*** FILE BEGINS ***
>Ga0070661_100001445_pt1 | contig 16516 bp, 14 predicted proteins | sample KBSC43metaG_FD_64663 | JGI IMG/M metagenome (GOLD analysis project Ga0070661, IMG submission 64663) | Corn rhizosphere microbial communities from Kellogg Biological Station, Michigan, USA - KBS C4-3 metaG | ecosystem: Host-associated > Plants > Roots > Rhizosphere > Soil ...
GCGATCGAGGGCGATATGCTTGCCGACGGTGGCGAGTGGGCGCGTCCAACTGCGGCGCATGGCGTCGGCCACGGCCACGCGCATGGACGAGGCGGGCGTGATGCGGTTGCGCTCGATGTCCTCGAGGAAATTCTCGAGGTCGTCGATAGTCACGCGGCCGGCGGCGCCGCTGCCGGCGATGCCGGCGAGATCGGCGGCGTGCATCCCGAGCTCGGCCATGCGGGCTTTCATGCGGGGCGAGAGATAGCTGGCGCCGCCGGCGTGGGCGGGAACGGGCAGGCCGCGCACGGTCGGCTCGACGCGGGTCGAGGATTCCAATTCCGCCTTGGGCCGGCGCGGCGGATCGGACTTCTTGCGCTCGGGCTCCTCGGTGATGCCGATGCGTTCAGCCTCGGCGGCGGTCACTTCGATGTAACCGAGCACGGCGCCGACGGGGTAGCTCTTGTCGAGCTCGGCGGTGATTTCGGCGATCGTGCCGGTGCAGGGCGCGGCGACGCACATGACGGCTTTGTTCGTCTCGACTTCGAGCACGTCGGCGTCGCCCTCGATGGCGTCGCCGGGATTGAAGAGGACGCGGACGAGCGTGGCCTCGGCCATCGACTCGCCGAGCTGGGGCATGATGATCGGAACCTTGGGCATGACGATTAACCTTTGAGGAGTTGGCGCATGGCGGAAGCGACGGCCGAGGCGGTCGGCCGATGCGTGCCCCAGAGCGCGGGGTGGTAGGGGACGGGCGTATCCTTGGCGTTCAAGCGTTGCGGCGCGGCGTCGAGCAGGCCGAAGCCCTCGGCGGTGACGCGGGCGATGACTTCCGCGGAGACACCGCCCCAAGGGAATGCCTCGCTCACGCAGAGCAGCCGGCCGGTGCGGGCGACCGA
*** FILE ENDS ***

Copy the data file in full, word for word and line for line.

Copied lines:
>Ga0070661_100001445_pt1 | contig 16516 bp, 14 predicted proteins | sample KBSC43metaG_FD_64663 | JGI IMG/M metagenome (GOLD analysis project Ga0070661, IMG submission 64663) | Corn rhizosphere microbial communities from Kellogg Biological Station, Michigan, USA - KBS C4-3 metaG | ecosystem: Host-associated > Plants > Roots > Rhizosphere > Soil ...
GCGATCGAGGGCGATATGCTTGCCGACGGTGGCGAGTGGGCGCGTCCAACTGCGGCGCATGGCGTCGGCCACGGCCACGCGCATGGACGAGGCGGGCGTGATGCGGTTGCGCTCGATGTCCTCGAGGAAATTCTCGAGGTCGTCGATAGTCACGCGGCCGGCGGCGCCGCTGCCGGCGATGCCGGCGAGATCGGCGGCGTGCATCCCGAGCTCGGCCATGCGGGCTTTCATGCGGGGCGAGAGATAGCTGGCGCCGCCGGCGTGGGCGGGAACGGGCAGGCCGCGCACGGTCGGCTCGACGCGGGTCGAGGATTCCAATTCCGCCTTGGGCCGGCGCGGCGGATCGGACTTCTTGCGCTCGGGCTCCTCGGTGATGCCGATGCGTTCAGCCTCGGCGGCGGTCACTTCGATGTAACCGAGCACGGCGCCGACGGGGTAGCTCTTGTCGAGCTCGGCGGTGATTTCGGCGATCGTGCCGGTGCAGGGCGCGGCGACGCACATGACGGCTTTGTTCGTCTCGACTTCGAGCACGTCGGCGTCGCCCTCGATGGCGTCGCCGGGATTGAAGAGGACGCGGACGAGCGTGGCCTCGGCCATCGACTCGCCGAGCTGGGGCATGATGATCGGAACCTTGGGCATGACGATTAACCTTTGAGGAGTTGGCGCATGGCGGAAGCGACGGCCGAGGCGGTCGGCCGATGCGTGCCCCAGAGCGCGGGGTGGTAGGGGACGGGCGTATCCTTGGCGTTCAAGCGTTGCGGCGCGGCGTCGAGCAGGCCGAAGCCCTCGGCGGTGACGCGGGCGATGACTTCCGCGGAGACACCGCCCCAAGGGAATGCCTCGCTCACGCAGAGCAGCCGGCCGGTGCGGGCGACCGA